Ray
Ray
5 years ago

I work for early childhood development researchers, and I will only say, carefully evaluate whatever type of daycare you’re considering for your young children. Ask about curriculum, if they emphasize language development and other school readiness skills. Look for centers that have a lot of language materials on the walls, have special learning stations, and have highly organized schedules and routines. Quality early experiences are SO important to developing strong brain architecture, and research consistently finds family care homes to be at the bottom of the rung as far as providing strong learning environments. That being said, if pennies need… Read more »

Mysticaltyger
Mysticaltyger
5 years ago

There’s an easy solution to this conundrum. If you can’t afford to have one parent stay home with the kids, just don’t have them. I can’t imagine 2 parents working full time and paying for daycare. You don’t get to see or raise your own kids and you’re paying through the nose for it. I don’t get why anyone would want to do that exhausting routine for years and years.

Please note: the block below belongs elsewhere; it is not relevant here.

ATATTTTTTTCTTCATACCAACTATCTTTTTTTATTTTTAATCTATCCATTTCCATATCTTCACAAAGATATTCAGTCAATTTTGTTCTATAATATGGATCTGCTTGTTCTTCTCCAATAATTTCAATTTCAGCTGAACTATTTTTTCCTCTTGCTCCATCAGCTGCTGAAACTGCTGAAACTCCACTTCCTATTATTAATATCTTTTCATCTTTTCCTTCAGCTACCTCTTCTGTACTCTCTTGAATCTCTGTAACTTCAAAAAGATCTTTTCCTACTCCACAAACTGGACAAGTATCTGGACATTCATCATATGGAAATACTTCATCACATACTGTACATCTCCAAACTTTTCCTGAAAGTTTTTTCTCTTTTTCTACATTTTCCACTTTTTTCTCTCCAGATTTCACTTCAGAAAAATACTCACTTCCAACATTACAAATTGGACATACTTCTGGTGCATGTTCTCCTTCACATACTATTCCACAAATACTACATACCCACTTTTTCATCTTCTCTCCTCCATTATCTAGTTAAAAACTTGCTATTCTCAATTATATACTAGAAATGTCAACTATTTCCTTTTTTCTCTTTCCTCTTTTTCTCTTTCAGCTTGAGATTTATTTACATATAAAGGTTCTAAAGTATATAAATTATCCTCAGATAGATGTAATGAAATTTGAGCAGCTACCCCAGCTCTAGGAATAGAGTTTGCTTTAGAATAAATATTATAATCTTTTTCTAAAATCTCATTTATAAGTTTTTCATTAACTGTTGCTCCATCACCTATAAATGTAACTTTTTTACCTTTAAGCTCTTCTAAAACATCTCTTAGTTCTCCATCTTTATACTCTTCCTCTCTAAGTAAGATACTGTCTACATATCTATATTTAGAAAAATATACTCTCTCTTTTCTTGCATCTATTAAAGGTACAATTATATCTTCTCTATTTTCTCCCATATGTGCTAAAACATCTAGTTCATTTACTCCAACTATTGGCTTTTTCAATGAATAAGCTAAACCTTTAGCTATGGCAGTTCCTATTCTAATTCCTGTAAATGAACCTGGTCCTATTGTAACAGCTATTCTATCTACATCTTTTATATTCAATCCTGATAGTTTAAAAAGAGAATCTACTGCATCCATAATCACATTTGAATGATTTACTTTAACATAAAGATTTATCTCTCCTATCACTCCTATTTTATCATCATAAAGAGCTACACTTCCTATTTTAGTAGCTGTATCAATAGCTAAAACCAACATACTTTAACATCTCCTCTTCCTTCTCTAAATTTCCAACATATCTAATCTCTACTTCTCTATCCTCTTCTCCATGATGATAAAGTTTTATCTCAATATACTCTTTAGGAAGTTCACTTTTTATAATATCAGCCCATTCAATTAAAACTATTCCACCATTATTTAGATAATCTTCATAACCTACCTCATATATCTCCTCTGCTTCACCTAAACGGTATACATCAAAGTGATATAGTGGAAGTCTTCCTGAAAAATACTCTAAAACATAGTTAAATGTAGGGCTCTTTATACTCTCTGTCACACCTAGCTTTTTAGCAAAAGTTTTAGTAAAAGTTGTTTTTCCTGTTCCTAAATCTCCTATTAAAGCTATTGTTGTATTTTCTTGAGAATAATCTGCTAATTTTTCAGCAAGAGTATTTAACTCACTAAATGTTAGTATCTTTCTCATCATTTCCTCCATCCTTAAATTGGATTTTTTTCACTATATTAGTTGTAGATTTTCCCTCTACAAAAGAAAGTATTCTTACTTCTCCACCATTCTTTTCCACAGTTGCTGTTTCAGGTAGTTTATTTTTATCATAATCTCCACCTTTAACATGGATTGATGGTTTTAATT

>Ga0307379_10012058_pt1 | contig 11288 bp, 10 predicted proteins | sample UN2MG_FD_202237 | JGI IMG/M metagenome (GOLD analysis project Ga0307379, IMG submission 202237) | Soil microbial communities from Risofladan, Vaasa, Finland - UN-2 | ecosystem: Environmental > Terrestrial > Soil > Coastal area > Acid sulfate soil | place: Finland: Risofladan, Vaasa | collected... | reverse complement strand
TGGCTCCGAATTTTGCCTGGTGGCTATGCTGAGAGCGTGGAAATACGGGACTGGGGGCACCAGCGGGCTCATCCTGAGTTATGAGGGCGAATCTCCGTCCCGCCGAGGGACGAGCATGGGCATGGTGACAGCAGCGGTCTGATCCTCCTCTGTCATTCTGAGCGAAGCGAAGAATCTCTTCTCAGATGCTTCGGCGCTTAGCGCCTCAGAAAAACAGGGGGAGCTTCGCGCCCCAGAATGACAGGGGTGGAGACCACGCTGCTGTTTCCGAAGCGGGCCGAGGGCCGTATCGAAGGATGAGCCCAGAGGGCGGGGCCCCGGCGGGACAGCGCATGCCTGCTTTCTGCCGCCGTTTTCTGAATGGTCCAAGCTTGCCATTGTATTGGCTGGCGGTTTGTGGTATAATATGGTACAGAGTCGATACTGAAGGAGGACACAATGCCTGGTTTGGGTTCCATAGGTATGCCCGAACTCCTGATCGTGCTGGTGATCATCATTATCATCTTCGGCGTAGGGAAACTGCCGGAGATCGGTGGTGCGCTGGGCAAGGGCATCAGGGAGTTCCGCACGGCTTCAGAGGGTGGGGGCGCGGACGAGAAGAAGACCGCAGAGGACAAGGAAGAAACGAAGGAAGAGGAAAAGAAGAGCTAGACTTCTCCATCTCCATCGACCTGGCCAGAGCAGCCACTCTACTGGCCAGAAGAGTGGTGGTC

nicoleandmaggie
nicoleandmaggie
5 years ago
Reply to  Mysticaltyger

*bzzt* There are 168 hours in a week. Work takes 40-50 hours. Working parents are still seeing their kids and raising their kids. Do you also think that parents never see their kids or raise their kids once they start elementary school? Or is anybody who doesn’t home school a horrible person too? WTF is wrong with people? It’s always GRS with the working parent judging. At least I haven’t seen the “baby farm” comment that usually pops up whenever someone does a post on daycare. IBTP. I wouldn’t keep addressing these stupid comments, but I know women who take… Read more »